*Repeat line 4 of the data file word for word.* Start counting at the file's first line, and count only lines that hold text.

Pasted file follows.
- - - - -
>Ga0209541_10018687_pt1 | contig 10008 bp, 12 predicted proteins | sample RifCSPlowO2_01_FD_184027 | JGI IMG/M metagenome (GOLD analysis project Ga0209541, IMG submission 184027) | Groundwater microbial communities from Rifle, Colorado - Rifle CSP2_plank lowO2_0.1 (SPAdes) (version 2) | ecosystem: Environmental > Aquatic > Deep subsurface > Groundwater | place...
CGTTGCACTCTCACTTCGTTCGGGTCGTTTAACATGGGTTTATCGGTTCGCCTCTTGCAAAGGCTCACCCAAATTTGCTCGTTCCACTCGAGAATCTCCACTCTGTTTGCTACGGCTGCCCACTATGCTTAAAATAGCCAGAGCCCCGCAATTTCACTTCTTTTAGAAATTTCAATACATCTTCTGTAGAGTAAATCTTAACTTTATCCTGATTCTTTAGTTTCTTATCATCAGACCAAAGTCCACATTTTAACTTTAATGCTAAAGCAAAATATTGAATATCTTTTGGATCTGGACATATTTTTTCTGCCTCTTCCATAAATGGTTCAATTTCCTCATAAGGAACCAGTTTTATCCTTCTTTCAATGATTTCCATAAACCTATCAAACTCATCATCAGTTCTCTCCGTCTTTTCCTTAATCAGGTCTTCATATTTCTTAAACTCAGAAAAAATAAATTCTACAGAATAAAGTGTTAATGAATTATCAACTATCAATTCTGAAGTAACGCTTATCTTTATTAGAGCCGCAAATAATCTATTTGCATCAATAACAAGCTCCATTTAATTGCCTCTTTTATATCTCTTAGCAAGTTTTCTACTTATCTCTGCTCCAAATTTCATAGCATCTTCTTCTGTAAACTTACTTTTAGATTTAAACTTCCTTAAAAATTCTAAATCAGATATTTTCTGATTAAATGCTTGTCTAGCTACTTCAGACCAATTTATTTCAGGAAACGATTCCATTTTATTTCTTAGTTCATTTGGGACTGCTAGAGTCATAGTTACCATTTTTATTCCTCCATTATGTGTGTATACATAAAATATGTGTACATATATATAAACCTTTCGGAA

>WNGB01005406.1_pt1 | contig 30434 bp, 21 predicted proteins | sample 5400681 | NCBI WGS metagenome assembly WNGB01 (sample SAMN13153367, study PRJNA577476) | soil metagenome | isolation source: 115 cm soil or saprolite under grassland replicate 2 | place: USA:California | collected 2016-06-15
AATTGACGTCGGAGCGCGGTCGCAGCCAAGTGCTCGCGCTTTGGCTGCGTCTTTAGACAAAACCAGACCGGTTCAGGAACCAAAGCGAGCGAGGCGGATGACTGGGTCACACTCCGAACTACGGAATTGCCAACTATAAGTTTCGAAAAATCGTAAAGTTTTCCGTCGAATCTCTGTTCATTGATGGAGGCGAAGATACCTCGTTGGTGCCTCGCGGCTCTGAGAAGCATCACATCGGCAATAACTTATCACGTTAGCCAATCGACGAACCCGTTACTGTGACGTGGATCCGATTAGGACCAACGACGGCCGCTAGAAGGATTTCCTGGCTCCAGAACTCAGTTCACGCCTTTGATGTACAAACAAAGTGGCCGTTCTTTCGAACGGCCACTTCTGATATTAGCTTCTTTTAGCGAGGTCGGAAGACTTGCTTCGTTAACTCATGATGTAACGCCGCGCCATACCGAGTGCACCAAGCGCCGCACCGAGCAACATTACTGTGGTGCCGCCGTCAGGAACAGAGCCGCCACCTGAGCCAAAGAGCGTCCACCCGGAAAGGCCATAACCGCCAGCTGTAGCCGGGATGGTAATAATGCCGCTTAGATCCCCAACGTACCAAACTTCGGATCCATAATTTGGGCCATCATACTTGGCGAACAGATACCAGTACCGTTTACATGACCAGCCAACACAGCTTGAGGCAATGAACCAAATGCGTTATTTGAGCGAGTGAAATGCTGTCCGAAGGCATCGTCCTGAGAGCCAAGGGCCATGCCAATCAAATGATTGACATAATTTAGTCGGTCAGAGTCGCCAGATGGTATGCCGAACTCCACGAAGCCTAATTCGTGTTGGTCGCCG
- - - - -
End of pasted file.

AATTGACGTCGGAGCGCGGTCGCAGCCAAGTGCTCGCGCTTTGGCTGCGTCTTTAGACAAAACCAGACCGGTTCAGGAACCAAAGCGAGCGAGGCGGATGACTGGGTCACACTCCGAACTACGGAATTGCCAACTATAAGTTTCGAAAAATCGTAAAGTTTTCCGTCGAATCTCTGTTCATTGATGGAGGCGAAGATACCTCGTTGGTGCCTCGCGGCTCTGAGAAGCATCACATCGGCAATAACTTATCACGTTAGCCAATCGACGAACCCGTTACTGTGACGTGGATCCGATTAGGACCAACGACGGCCGCTAGAAGGATTTCCTGGCTCCAGAACTCAGTTCACGCCTTTGATGTACAAACAAAGTGGCCGTTCTTTCGAACGGCCACTTCTGATATTAGCTTCTTTTAGCGAGGTCGGAAGACTTGCTTCGTTAACTCATGATGTAACGCCGCGCCATACCGAGTGCACCAAGCGCCGCACCGAGCAACATTACTGTGGTGCCGCCGTCAGGAACAGAGCCGCCACCTGAGCCAAAGAGCGTCCACCCGGAAAGGCCATAACCGCCAGCTGTAGCCGGGATGGTAATAATGCCGCTTAGATCCCCAACGTACCAAACTTCGGATCCATAATTTGGGCCATCATACTTGGCGAACAGATACCAGTACCGTTTACATGACCAGCCAACACAGCTTGAGGCAATGAACCAAATGCGTTATTTGAGCGAGTGAAATGCTGTCCGAAGGCATCGTCCTGAGAGCCAAGGGCCATGCCAATCAAATGATTGACATAATTTAGTCGGTCAGAGTCGCCAGATGGTATGCCGAACTCCACGAAGCCTAATTCGTGTTGGTCGCCG